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    Turn and Burn: No-Fly Zone

    Game » consists of 3 releases. Released February 1994

    A modern flight combat simulator for the Super Nintendo in which the player flies an F-14 Tomcat fighter jet. The game is known as Super Dogfight in Japan.

    Short summary describing this game.

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    Turn and Burn: No-Fly Zone is a first-person combat flight sim for the Super Nintendo. Like many combat flight sims, the goal is to shoot down enemy aircraft by tracking them with the radar and then targeting them with their various weapons. The player's vehicle is an F-14 Tomcat fighter jet.

    The game was released in Japan as Super Dogfight, where it was published by Pack-In-Video. Absolute Entertainment published the game in the US, and Sony Imagesoft in Europe.

    The game is the sequel to Turn and Burn: The F-14 Dogfight Simulator, a 1992 Game Boy game.


    In Turn and Burn: No-Fly Zone players fly an F-14 Tomcat fighter jet under "the President's orders" to maintain a no-fly zone. They are equipped with 3 types of missiles, machine guns, and access to one aerial refuel every level. A typical mission consists of taking off from a carrier, shooting several airplanes or land installations, and returning to the carrier. The shooting gameplay is fairly typical for the era, with the player able to perform simple aerial maneuvers over a uniform blue ocean, and primarily locating enemies using a radar. Objects in the sky and ocean are rendered using sprites which change in size based on their distance from the player. There are only a few sizes of sprites for each object, but the game runs at a higher frame rate than many similar games of the time.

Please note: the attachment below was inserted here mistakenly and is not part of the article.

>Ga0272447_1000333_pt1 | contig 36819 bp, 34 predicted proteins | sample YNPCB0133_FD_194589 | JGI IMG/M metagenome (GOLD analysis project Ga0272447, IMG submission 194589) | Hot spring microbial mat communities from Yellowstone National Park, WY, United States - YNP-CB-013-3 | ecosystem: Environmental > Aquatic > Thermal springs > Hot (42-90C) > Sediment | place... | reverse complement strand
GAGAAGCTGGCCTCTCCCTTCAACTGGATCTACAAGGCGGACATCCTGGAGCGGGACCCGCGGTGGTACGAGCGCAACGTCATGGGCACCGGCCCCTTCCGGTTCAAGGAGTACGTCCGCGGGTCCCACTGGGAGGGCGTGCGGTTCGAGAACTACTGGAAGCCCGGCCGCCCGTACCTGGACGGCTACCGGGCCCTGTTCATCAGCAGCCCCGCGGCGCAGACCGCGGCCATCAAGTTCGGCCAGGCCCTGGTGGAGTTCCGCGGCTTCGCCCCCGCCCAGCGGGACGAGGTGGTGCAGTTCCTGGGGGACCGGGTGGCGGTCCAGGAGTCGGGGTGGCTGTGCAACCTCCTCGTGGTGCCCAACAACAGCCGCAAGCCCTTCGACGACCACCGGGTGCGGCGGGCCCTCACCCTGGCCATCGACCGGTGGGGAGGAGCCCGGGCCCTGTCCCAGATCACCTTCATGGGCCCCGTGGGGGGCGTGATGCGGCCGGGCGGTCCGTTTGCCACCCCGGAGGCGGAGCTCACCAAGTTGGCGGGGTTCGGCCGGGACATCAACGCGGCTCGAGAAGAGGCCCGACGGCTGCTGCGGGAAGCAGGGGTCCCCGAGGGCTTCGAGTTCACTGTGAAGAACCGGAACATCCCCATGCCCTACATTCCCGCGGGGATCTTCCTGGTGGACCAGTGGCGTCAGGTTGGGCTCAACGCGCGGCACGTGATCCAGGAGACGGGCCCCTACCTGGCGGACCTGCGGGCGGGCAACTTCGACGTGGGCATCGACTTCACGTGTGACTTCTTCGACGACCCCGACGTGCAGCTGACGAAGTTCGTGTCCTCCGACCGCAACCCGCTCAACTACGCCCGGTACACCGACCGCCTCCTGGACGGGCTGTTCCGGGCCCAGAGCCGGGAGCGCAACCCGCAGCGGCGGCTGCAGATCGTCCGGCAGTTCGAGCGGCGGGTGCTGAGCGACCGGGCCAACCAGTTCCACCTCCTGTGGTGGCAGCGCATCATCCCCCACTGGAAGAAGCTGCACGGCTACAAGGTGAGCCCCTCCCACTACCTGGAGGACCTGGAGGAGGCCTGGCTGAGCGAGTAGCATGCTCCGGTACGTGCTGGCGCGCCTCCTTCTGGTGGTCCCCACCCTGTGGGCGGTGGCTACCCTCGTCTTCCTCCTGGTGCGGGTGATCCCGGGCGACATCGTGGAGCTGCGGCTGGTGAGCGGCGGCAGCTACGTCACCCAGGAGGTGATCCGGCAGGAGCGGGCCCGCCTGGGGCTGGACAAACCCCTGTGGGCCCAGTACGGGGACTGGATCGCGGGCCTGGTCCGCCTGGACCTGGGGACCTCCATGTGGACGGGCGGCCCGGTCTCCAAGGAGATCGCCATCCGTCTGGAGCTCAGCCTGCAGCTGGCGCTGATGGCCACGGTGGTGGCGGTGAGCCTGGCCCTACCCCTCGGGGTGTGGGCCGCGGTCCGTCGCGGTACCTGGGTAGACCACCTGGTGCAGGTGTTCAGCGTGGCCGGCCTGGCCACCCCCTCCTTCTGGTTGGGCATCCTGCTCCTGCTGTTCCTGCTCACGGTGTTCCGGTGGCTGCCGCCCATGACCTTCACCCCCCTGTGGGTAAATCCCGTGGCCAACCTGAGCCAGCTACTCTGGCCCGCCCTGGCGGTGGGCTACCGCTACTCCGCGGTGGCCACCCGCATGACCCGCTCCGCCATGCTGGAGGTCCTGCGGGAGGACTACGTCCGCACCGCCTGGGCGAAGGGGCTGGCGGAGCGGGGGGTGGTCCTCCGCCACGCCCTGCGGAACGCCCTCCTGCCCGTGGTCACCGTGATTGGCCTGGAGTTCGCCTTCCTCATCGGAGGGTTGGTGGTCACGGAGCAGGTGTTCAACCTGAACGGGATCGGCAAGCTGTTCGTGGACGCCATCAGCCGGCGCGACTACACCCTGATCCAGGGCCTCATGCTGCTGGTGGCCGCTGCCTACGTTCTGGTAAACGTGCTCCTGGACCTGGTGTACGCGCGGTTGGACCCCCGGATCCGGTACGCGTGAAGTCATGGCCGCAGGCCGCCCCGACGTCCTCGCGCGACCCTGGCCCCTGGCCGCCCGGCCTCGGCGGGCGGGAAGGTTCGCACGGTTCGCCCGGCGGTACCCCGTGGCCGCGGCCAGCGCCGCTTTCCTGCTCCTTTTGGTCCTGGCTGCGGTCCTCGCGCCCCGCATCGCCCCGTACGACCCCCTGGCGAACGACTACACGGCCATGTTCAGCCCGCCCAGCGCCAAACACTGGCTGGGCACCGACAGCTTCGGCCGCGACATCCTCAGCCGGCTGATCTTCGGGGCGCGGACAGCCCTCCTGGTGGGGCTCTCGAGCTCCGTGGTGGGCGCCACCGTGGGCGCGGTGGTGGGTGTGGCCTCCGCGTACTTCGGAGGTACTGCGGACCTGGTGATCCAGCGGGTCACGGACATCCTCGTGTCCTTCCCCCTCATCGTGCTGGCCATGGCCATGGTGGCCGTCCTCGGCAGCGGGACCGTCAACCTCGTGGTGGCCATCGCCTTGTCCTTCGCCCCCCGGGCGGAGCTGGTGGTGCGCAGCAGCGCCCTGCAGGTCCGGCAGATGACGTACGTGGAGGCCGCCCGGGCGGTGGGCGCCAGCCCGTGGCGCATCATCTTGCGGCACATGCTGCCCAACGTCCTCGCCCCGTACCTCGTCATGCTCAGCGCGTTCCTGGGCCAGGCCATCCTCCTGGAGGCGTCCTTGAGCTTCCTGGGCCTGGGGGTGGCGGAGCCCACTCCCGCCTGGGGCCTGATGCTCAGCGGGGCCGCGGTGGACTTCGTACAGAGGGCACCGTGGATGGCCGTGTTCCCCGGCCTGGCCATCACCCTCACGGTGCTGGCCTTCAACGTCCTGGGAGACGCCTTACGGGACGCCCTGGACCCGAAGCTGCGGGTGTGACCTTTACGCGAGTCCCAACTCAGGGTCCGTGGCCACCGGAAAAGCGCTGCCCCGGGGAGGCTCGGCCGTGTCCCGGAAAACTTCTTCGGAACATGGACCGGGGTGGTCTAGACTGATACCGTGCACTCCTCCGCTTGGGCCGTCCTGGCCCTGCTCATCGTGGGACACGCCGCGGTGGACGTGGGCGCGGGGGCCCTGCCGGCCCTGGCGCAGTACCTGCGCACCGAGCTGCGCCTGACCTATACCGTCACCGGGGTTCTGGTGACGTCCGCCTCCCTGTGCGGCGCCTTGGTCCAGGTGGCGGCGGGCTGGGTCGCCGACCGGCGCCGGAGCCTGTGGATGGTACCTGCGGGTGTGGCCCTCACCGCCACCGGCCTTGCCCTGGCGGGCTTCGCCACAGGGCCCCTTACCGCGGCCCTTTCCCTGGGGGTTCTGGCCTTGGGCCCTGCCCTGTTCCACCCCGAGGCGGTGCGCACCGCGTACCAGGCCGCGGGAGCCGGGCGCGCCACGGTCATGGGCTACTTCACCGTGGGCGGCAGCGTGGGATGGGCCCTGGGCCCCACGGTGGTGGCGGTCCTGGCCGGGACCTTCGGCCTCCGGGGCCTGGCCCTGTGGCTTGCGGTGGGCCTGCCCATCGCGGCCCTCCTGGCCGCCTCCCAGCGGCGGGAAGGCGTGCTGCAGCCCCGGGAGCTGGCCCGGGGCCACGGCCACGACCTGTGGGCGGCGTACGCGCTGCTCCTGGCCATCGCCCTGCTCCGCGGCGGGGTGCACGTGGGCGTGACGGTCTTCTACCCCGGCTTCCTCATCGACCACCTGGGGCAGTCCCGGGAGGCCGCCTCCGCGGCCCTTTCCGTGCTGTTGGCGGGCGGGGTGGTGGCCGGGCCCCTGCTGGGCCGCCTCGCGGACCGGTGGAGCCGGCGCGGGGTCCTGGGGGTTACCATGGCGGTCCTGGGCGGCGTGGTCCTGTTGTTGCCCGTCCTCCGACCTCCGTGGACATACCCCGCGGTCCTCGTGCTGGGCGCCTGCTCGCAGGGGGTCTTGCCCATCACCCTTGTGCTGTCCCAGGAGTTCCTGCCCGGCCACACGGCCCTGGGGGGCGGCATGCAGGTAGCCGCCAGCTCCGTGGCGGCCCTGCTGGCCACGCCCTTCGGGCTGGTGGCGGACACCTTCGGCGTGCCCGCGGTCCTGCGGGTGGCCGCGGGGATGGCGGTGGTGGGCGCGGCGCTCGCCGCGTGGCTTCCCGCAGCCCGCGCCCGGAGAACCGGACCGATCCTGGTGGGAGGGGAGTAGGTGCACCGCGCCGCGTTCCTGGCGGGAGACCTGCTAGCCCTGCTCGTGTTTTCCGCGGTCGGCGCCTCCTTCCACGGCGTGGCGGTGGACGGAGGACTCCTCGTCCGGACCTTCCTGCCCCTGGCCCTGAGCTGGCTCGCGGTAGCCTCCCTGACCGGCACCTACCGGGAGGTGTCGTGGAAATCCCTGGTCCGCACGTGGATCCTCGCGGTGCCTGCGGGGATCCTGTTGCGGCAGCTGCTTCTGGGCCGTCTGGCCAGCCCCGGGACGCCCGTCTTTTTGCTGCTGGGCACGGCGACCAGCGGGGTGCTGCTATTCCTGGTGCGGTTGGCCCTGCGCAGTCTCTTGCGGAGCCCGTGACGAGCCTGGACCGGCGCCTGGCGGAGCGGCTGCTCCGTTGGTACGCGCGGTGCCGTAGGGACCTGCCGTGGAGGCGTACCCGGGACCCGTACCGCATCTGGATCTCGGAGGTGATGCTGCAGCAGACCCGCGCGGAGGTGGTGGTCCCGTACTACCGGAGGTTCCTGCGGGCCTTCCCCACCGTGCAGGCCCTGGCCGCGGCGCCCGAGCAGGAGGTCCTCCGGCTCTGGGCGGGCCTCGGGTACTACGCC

The cockpit view is notable for being very detailed and providing the player with a wealth of information. It also includes some light graphical touches, such as a flight yoke that moves as though it was being controlled by the player. However, the cockpit takes up approximately two thirds of the screen, leaving little room for the player to actually see enemies. Pressing the triggers pulls up left and right over the shoulder views respectively, which also include a detailed portrait of the pilot and part of the plane.

    The difficulty of landing necessitated the inclusion of a separate mode accessible from the main menu that allows players to practice it.


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